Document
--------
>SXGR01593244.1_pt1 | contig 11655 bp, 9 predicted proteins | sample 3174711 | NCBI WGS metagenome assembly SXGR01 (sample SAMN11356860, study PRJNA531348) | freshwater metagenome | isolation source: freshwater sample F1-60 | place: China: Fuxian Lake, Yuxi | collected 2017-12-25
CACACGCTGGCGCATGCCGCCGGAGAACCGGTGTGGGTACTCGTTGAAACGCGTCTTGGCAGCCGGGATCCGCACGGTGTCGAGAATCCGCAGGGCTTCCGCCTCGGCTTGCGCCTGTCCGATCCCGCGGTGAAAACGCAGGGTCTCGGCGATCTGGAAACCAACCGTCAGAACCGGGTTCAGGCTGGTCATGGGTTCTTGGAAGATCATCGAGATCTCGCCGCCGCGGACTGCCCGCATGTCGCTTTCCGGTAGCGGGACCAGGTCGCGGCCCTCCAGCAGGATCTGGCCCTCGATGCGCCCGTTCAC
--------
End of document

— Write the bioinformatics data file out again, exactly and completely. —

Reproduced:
>SXGR01593244.1_pt1 | contig 11655 bp, 9 predicted proteins | sample 3174711 | NCBI WGS metagenome assembly SXGR01 (sample SAMN11356860, study PRJNA531348) | freshwater metagenome | isolation source: freshwater sample F1-60 | place: China: Fuxian Lake, Yuxi | collected 2017-12-25
CACACGCTGGCGCATGCCGCCGGAGAACCGGTGTGGGTACTCGTTGAAACGCGTCTTGGCAGCCGGGATCCGCACGGTGTCGAGAATCCGCAGGGCTTCCGCCTCGGCTTGCGCCTGTCCGATCCCGCGGTGAAAACGCAGGGTCTCGGCGATCTGGAAACCAACCGTCAGAACCGGGTTCAGGCTGGTCATGGGTTCTTGGAAGATCATCGAGATCTCGCCGCCGCGGACTGCCCGCATGTCGCTTTCCGGTAGCGGGACCAGGTCGCGGCCCTCCAGCAGGATCTGGCCCTCGATGCGCCCGTTCAC